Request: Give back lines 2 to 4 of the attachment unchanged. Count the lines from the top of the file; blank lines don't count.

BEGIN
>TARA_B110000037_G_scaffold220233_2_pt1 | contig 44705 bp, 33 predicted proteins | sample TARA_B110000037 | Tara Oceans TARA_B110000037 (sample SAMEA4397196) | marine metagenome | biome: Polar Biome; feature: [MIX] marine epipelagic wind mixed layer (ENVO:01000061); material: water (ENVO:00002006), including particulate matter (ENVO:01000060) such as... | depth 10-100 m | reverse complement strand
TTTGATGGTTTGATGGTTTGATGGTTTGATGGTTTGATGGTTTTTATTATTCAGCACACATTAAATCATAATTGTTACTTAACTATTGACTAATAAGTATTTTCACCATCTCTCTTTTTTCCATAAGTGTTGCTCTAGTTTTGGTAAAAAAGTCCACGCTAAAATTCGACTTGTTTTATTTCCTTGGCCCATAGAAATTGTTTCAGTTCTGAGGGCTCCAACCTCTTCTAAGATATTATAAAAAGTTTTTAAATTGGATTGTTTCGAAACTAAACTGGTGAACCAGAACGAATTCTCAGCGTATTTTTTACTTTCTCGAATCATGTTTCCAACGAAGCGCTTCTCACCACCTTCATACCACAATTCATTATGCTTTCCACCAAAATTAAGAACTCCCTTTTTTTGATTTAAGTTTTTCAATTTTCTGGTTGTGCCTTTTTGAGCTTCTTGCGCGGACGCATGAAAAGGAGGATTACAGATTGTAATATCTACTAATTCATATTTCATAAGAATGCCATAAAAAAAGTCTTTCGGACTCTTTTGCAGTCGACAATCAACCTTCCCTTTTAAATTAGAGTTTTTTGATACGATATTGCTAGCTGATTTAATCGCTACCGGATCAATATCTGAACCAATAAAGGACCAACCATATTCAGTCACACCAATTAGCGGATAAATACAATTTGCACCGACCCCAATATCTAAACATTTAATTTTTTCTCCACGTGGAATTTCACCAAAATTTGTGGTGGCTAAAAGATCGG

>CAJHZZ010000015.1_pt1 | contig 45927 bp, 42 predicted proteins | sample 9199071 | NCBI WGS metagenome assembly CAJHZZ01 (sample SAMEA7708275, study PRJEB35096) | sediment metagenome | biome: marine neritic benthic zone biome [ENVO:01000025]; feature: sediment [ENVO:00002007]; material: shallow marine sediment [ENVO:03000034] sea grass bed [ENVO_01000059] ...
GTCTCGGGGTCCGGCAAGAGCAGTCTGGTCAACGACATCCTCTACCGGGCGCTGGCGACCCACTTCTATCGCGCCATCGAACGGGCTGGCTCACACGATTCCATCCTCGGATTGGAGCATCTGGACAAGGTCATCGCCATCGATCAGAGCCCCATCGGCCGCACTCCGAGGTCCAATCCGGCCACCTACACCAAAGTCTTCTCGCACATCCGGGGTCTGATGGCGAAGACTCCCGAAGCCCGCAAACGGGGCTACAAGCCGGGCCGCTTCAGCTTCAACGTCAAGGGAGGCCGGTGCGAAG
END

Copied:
TTTGATGGTTTGATGGTTTGATGGTTTGATGGTTTGATGGTTTTTATTATTCAGCACACATTAAATCATAATTGTTACTTAACTATTGACTAATAAGTATTTTCACCATCTCTCTTTTTTCCATAAGTGTTGCTCTAGTTTTGGTAAAAAAGTCCACGCTAAAATTCGACTTGTTTTATTTCCTTGGCCCATAGAAATTGTTTCAGTTCTGAGGGCTCCAACCTCTTCTAAGATATTATAAAAAGTTTTTAAATTGGATTGTTTCGAAACTAAACTGGTGAACCAGAACGAATTCTCAGCGTATTTTTTACTTTCTCGAATCATGTTTCCAACGAAGCGCTTCTCACCACCTTCATACCACAATTCATTATGCTTTCCACCAAAATTAAGAACTCCCTTTTTTTGATTTAAGTTTTTCAATTTTCTGGTTGTGCCTTTTTGAGCTTCTTGCGCGGACGCATGAAAAGGAGGATTACAGATTGTAATATCTACTAATTCATATTTCATAAGAATGCCATAAAAAAAGTCTTTCGGACTCTTTTGCAGTCGACAATCAACCTTCCCTTTTAAATTAGAGTTTTTTGATACGATATTGCTAGCTGATTTAATCGCTACCGGATCAATATCTGAACCAATAAAGGACCAACCATATTCAGTCACACCAATTAGCGGATAAATACAATTTGCACCGACCCCAATATCTAAACATTTAATTTTTTCTCCACGTGGAATTTCACCAAAATTTGTGGTGGCTAAAAGATCGG

>CAJHZZ010000015.1_pt1 | contig 45927 bp, 42 predicted proteins | sample 9199071 | NCBI WGS metagenome assembly CAJHZZ01 (sample SAMEA7708275, study PRJEB35096) | sediment metagenome | biome: marine neritic benthic zone biome [ENVO:01000025]; feature: sediment [ENVO:00002007]; material: shallow marine sediment [ENVO:03000034] sea grass bed [ENVO_01000059] ...
GTCTCGGGGTCCGGCAAGAGCAGTCTGGTCAACGACATCCTCTACCGGGCGCTGGCGACCCACTTCTATCGCGCCATCGAACGGGCTGGCTCACACGATTCCATCCTCGGATTGGAGCATCTGGACAAGGTCATCGCCATCGATCAGAGCCCCATCGGCCGCACTCCGAGGTCCAATCCGGCCACCTACACCAAAGTCTTCTCGCACATCCGGGGTCTGATGGCGAAGACTCCCGAAGCCCGCAAACGGGGCTACAAGCCGGGCCGCTTCAGCTTCAACGTCAAGGGAGGCCGGTGCGAAG